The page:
Understanding ESG: G for Governance

To catch environmental and social sustainable goals, it’s important that corporate decisions and initiatives match with management and organizational set-ups which are equally closed to ethical principles. That’s why the third and last component of ESG is the so-called governance, the set of principles, rules and practices which regulate the life of a company and represent its identity. In Rulmeca, management ethics, as general transparency and equity in corporate decisions, contributes to the achievement of high standards of sustainability.

A matter of risks and opportunities

Social and sustainable actions and initiatives promoted by Rulmeca correspond to a coherent corporate identity which apply the same ethical principles in the management and organization of the company as well. ESG standards entails an internal management of the company made of decisions, strategies and policies related to ethical principles and behaviors and compliant with government regulations and obligations. A good governance mitigates and controls corporate risks minimizing potential scandal and regulatory sanction safeguarding corporate reputation. A less risky company is clearly more attractive and trusting for both internal and external stakeholders, including employees, customers, suppliers and shareholders. Consequently, all of that has a deep and positive impact on corporate performance.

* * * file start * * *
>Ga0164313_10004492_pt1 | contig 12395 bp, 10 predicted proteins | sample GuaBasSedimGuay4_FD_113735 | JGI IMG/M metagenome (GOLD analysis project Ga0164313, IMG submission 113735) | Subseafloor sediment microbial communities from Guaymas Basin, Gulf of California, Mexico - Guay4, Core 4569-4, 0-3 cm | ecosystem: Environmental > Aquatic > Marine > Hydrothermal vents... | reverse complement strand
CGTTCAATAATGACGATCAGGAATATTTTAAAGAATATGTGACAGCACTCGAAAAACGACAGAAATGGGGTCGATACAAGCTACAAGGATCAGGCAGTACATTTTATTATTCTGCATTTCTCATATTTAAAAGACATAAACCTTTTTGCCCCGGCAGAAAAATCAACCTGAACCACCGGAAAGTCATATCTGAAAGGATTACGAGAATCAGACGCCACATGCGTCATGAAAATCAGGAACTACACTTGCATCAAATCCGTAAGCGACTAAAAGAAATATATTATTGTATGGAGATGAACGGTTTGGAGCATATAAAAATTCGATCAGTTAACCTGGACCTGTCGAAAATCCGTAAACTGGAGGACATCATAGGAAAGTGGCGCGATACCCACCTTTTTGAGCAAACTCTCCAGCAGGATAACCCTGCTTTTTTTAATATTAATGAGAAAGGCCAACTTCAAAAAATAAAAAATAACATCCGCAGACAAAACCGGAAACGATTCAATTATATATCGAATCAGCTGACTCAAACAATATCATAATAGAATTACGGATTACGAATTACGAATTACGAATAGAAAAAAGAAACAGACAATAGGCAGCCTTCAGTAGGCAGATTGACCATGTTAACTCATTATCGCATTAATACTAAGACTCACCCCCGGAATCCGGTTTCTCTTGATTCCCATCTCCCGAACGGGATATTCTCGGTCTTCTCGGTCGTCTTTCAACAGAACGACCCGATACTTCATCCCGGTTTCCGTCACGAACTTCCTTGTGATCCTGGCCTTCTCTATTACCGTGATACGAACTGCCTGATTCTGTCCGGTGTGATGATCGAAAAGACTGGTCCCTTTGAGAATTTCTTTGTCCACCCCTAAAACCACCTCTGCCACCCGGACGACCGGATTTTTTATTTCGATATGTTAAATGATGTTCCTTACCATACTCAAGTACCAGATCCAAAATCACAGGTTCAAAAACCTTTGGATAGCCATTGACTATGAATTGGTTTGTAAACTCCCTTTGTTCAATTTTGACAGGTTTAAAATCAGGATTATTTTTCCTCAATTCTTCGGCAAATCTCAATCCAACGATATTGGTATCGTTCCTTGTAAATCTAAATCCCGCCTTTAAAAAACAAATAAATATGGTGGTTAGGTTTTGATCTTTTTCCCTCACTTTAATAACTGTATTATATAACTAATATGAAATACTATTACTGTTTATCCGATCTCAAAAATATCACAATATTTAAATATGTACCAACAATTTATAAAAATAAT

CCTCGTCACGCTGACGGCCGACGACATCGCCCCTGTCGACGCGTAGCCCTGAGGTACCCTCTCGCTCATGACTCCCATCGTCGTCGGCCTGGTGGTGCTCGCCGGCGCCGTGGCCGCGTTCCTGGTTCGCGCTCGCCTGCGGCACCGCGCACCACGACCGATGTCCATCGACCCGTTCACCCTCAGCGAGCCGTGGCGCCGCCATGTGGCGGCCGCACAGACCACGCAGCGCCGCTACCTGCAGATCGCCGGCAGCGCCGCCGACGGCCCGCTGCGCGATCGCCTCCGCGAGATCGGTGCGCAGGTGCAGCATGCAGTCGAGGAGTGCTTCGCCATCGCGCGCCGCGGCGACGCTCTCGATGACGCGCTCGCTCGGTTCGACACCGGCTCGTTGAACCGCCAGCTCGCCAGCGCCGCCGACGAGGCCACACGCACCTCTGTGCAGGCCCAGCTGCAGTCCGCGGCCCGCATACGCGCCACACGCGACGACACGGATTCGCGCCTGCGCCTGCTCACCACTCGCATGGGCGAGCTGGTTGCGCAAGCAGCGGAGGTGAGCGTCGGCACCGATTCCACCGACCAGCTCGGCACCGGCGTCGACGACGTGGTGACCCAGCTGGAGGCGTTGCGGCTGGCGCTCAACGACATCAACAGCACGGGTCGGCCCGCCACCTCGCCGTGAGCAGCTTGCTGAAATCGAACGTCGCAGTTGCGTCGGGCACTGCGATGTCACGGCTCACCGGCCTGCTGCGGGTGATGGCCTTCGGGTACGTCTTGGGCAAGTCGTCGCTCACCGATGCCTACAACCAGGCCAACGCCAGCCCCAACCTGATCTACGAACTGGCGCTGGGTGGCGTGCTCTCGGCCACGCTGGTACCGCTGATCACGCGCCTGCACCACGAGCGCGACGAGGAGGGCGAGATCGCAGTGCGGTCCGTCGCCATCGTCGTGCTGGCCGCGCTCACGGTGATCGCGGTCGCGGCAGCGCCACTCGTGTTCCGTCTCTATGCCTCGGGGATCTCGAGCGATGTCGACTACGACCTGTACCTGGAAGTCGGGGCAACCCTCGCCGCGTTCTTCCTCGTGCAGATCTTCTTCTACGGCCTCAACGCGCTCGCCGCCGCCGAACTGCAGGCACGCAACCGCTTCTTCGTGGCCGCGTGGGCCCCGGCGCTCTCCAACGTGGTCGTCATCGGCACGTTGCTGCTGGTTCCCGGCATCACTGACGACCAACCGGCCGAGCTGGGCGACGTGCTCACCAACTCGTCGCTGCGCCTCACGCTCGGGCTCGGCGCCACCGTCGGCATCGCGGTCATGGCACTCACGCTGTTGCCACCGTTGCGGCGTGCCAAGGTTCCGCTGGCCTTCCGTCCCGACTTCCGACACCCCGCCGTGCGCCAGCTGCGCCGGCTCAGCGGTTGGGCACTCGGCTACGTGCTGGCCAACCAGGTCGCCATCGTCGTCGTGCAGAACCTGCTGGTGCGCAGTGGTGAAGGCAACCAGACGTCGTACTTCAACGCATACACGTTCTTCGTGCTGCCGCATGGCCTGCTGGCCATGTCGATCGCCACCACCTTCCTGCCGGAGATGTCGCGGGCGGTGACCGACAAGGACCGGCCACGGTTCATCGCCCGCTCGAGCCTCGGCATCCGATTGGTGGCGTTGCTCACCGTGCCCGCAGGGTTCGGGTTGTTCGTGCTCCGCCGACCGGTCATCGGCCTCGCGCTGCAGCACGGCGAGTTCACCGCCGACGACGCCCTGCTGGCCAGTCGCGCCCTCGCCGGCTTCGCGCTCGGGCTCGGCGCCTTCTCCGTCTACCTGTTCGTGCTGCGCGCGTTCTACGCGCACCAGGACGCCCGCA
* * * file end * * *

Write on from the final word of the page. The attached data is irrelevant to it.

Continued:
The aspects of governance

Many factors determine the assessment of corporate governance according to ESG standards. A positive governance basically concerns transparency in corporate decisions, social and legal responsibility in the application of law and contrast to any form of corruption. Actually, these values are revealed by specific aspects of the whole and complex decision-making process of a company. First, social values need to be embodied by upper management running the company through an equitable composition of board of directors and supervisory authorities. From ESG perspective, the appointment process, as well as dynamics about executive compensation and career promotion need to occur in transparency and according to policies of meritocracy and gender and cultural parity. A diverse board offers wider perspectives, encourage innovation and better reflects the values of the community. Good governance also extends to a company’s responsibility towards stakeholders, both internal and external ones. To this end, transparent relationships, respect of individual rights, fair tax strategy, data privacy and protection with no information disclosure, precise accounting and regular auditing are some of the essential conditions to consider and guarantee to avoid any legal problem or financial loss and preserve business reputation, revenue and longevity.

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